Is e-filing a better way to file your taxes?
Americans and the IRS may not agree on everything, but they’re largely on precisely the exact same page when it comes to e-filing individual income tax returns.
Nearly all individual income tax returns filed to the IRS are e-filed. E-filing is popular as it’s a win-win for taxpayers and the IRS.
And in return, you could get any refund you’re owed faster, especially in the event that you have it directly deposited into your bank accounts.
But what about safety? And can electronic filing actually provide you access to all of the forms that you might need in case you have a intricate tax situation? Are there situations when you can’t e-file? Let us look at the advantages of e-filing, and if it might be the best filing option for your needs.
If you’re thinking about e-filing, some of the advantages include:
- Quick affirmation your forms are received: The IRS will confirm a tax filing was received within 24 hours of electronic submission. For paper filers, the IRS does not send any acknowledgment that your forms have arrived .
Timely refunds: When you submit a paper filing, it may take six to eight months to be given a tax refund. With e-filing, you’ll get your money in 3 weeks or not. Choosing direct deposit can also speed up the refund process.
Reduced chance of errors: In accordance with the IRS, there’s approximately a 1 percent error rate on e-filed yields, compared with a 20% speed of mistakes on paper filings. The IRS also provides more information on problems discovered on e-filed returns compared with paper yields.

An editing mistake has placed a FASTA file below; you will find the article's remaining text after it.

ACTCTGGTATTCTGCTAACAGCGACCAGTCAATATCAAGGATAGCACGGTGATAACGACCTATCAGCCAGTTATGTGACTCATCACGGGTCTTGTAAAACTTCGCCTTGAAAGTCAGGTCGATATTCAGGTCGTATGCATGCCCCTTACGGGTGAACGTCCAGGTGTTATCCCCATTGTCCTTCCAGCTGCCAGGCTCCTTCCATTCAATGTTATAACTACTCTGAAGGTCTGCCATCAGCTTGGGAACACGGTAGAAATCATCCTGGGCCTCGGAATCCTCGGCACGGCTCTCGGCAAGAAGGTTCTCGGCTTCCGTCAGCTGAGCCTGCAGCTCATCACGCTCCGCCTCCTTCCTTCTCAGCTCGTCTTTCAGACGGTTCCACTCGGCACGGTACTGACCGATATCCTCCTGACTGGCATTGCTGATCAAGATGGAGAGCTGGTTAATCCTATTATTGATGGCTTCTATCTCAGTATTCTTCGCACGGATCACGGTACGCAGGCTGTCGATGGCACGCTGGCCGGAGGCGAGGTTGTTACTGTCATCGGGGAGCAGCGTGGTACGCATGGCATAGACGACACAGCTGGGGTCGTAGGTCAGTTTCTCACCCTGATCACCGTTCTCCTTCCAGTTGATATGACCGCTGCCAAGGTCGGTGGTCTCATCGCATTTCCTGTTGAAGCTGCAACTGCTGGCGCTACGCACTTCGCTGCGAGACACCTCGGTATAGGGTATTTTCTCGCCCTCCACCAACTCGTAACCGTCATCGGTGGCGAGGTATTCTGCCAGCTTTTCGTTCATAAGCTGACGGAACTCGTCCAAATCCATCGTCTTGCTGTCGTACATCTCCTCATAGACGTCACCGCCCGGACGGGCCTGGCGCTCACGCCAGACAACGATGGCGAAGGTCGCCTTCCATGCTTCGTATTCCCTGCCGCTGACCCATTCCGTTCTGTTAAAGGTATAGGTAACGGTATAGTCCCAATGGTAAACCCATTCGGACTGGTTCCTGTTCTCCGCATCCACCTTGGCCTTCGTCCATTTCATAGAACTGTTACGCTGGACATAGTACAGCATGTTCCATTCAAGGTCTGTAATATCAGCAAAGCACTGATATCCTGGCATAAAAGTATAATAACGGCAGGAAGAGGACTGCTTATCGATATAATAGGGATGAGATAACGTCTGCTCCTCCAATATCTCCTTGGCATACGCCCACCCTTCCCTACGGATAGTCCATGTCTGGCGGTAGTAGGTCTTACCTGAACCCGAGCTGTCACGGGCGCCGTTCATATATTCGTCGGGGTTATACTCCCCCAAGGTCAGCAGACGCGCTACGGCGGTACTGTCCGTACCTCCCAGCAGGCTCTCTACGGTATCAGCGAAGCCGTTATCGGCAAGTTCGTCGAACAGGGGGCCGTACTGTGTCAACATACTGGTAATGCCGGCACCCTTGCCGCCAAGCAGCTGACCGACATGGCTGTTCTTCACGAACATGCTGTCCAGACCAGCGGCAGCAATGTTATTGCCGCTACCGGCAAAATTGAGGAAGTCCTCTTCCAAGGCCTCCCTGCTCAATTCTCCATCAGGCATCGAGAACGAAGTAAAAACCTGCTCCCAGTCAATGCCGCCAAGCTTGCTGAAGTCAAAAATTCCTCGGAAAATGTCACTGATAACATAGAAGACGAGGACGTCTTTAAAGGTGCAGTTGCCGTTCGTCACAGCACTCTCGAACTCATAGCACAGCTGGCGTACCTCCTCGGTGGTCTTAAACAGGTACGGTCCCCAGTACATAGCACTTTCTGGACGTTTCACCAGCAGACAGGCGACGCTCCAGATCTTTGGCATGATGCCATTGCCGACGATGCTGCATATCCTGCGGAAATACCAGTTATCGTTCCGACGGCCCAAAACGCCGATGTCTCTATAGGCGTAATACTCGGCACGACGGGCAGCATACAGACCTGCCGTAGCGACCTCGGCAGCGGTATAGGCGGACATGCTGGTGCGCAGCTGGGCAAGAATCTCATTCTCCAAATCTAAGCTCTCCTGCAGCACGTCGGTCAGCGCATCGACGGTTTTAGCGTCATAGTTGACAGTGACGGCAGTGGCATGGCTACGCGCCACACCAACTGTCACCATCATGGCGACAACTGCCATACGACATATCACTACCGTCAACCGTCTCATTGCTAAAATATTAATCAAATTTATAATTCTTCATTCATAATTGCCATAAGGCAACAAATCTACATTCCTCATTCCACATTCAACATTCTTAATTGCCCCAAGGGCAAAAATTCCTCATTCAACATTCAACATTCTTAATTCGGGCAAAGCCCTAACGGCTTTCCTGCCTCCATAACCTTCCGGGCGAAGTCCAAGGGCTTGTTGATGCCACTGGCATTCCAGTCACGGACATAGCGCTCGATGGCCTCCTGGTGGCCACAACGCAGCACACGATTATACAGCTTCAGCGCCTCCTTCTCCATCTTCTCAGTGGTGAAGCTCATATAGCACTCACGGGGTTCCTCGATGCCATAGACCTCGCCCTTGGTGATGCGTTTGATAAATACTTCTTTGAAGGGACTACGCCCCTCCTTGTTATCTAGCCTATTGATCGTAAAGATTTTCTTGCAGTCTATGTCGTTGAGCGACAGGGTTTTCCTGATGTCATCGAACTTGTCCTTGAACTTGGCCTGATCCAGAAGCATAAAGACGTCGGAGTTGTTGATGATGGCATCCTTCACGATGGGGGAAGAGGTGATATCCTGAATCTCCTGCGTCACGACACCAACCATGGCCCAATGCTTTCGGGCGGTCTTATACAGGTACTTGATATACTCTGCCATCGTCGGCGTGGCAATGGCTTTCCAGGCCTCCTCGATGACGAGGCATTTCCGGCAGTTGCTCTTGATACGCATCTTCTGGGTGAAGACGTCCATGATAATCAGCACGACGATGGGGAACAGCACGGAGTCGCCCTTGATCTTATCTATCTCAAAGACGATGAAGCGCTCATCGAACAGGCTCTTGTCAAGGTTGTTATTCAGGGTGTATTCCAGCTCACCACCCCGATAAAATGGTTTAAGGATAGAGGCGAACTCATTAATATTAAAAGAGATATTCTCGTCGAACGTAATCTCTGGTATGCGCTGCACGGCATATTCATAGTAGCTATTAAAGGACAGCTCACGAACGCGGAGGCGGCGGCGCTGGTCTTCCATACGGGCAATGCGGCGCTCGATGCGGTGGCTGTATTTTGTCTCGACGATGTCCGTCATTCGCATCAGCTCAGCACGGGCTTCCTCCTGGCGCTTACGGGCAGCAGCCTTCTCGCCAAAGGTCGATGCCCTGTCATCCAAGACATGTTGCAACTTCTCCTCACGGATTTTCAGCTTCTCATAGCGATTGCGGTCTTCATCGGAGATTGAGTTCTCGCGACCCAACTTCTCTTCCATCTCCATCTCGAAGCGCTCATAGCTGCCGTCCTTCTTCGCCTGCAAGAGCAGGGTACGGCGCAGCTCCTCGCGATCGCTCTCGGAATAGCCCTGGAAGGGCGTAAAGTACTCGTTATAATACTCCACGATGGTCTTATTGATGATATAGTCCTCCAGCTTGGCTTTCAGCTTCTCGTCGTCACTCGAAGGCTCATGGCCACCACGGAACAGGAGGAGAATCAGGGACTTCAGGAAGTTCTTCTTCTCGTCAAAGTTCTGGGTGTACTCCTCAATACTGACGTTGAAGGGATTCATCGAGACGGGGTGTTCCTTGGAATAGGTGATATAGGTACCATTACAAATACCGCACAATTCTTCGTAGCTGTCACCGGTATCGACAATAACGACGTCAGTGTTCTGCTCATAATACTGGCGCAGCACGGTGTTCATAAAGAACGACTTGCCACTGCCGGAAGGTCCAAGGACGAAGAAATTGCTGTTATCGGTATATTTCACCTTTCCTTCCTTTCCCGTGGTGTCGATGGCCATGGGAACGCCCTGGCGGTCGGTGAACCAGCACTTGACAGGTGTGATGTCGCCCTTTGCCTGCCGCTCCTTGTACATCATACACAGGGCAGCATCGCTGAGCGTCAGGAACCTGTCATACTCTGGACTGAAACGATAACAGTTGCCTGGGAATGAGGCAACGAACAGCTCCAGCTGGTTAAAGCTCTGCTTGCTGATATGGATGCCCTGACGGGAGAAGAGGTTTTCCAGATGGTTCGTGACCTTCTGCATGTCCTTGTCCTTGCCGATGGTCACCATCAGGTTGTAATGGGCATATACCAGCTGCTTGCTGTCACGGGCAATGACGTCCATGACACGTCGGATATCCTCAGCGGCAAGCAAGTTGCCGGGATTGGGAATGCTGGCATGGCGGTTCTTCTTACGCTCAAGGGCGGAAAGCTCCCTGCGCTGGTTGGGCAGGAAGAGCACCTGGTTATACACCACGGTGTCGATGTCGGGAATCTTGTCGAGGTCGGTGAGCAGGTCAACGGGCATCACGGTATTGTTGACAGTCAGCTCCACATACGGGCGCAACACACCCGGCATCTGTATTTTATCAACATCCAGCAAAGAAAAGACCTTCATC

Simple payment process: If you owe the IRS money, it’s easier to pay at your convenience when you e-file. You can submit returns early and pay later if necessary, as long as you pay from the April 15 filing deadline. And you’re able to schedule electronic money transfers to send the IRS what you owe on a date of your choosing — again, provided that the IRS receives your payment by Tax Day. Additionally you have the choice to pay your balance by using the IRS Immediate pay service from the checking or savings account, filing a credit card through a payment processor for a fee, or paying by check or money order. Just be aware delaying payment after the filing due date (typically April 15) can lead to penalties and interest.
Digital storage of tax data: Submitting returns electronically means there’s a digital backup of your tax documents. If something happens to your paperwork, then you will have a digital backup.
The fantastic news: Most taxpayers do opt to e-file and find those advantages — and the process of doing so is simple.
The way to e-file a tax return?
Employing online tax prep software is far and away the preferred approach of the majority of taxpayers. Actually, the IRS says it anticipated over four tax returns to be submitted through tax return prep software.
Is e-filing really stable?
While e-filing is convenient, you could be worried about security — particularly with so many data breaches. But experts agree this isn’t a problem which should dissuade you by e-filing.
“In fact, it may be more secure than paper filing since you’re sending your personal information through an encrypted system as opposed to exposing your information in the email.”
Dennis Chow, vice president of information security at SCIS Security, explains the IRS has set safety measures in place to keep your data secure. “Vendors typically utilize IRS particular APIs that need token sessions,” Chow says. “All this is routed over TLS encrypted connections”
It is important to use a trustworthy service that will assist you record your taxes. Chow advises to not e-file on a computer or use an internet connection that isn’t private.
For most taxpayers, it is sensible to e-file a return because it is the most convenient way to submit your tax information to the IRS and it allows for timely refunds and effortless payment options. Just make sure that you use tax planning software from a trusted source, so that you can make certain the information you provide to transmit to the IRS is going to be kept protected.